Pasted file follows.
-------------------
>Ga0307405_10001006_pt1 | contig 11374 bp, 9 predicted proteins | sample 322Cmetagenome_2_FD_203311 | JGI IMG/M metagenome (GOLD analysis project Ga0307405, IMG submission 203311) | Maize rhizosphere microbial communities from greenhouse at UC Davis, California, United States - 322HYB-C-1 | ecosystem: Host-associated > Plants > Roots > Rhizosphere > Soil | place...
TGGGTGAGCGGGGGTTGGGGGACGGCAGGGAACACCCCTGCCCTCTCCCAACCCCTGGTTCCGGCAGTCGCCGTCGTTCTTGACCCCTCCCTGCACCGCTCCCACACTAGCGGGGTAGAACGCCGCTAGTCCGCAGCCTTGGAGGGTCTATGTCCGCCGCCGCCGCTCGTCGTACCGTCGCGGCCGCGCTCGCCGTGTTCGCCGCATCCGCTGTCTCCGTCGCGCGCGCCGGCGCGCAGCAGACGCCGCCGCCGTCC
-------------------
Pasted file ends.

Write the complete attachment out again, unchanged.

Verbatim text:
>Ga0307405_10001006_pt1 | contig 11374 bp, 9 predicted proteins | sample 322Cmetagenome_2_FD_203311 | JGI IMG/M metagenome (GOLD analysis project Ga0307405, IMG submission 203311) | Maize rhizosphere microbial communities from greenhouse at UC Davis, California, United States - 322HYB-C-1 | ecosystem: Host-associated > Plants > Roots > Rhizosphere > Soil | place...
TGGGTGAGCGGGGGTTGGGGGACGGCAGGGAACACCCCTGCCCTCTCCCAACCCCTGGTTCCGGCAGTCGCCGTCGTTCTTGACCCCTCCCTGCACCGCTCCCACACTAGCGGGGTAGAACGCCGCTAGTCCGCAGCCTTGGAGGGTCTATGTCCGCCGCCGCCGCTCGTCGTACCGTCGCGGCCGCGCTCGCCGTGTTCGCCGCATCCGCTGTCTCCGTCGCGCGCGCCGGCGCGCAGCAGACGCCGCCGCCGTCC